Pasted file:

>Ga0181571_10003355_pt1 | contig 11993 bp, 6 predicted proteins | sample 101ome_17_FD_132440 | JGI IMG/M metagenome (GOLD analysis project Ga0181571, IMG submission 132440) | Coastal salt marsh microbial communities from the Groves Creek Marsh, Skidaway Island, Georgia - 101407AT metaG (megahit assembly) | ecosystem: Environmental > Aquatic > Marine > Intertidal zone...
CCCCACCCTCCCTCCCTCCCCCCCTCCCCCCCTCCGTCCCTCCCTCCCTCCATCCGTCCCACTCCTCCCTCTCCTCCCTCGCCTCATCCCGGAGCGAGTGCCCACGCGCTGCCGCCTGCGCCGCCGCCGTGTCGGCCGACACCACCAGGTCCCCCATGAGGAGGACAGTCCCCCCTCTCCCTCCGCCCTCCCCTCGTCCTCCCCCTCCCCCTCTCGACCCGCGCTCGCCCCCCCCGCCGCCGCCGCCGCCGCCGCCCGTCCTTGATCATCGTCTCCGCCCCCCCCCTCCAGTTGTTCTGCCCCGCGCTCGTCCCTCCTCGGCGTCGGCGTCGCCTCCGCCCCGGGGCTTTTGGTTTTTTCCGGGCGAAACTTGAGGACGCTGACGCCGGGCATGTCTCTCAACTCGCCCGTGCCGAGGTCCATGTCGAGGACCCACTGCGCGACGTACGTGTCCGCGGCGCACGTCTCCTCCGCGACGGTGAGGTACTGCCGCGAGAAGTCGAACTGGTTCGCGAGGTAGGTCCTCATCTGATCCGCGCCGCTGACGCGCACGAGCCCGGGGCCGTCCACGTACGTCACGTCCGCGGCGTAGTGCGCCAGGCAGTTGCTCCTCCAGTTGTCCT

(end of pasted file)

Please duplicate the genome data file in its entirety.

>Ga0181571_10003355_pt1 | contig 11993 bp, 6 predicted proteins | sample 101ome_17_FD_132440 | JGI IMG/M metagenome (GOLD analysis project Ga0181571, IMG submission 132440) | Coastal salt marsh microbial communities from the Groves Creek Marsh, Skidaway Island, Georgia - 101407AT metaG (megahit assembly) | ecosystem: Environmental > Aquatic > Marine > Intertidal zone...
CCCCACCCTCCCTCCCTCCCCCCCTCCCCCCCTCCGTCCCTCCCTCCCTCCATCCGTCCCACTCCTCCCTCTCCTCCCTCGCCTCATCCCGGAGCGAGTGCCCACGCGCTGCCGCCTGCGCCGCCGCCGTGTCGGCCGACACCACCAGGTCCCCCATGAGGAGGACAGTCCCCCCTCTCCCTCCGCCCTCCCCTCGTCCTCCCCCTCCCCCTCTCGACCCGCGCTCGCCCCCCCCGCCGCCGCCGCCGCCGCCGCCCGTCCTTGATCATCGTCTCCGCCCCCCCCCTCCAGTTGTTCTGCCCCGCGCTCGTCCCTCCTCGGCGTCGGCGTCGCCTCCGCCCCGGGGCTTTTGGTTTTTTCCGGGCGAAACTTGAGGACGCTGACGCCGGGCATGTCTCTCAACTCGCCCGTGCCGAGGTCCATGTCGAGGACCCACTGCGCGACGTACGTGTCCGCGGCGCACGTCTCCTCCGCGACGGTGAGGTACTGCCGCGAGAAGTCGAACTGGTTCGCGAGGTAGGTCCTCATCTGATCCGCGCCGCTGACGCGCACGAGCCCGGGGCCGTCCACGTACGTCACGTCCGCGGCGTAGTGCGCCAGGCAGTTGCTCCTCCAGTTGTCCT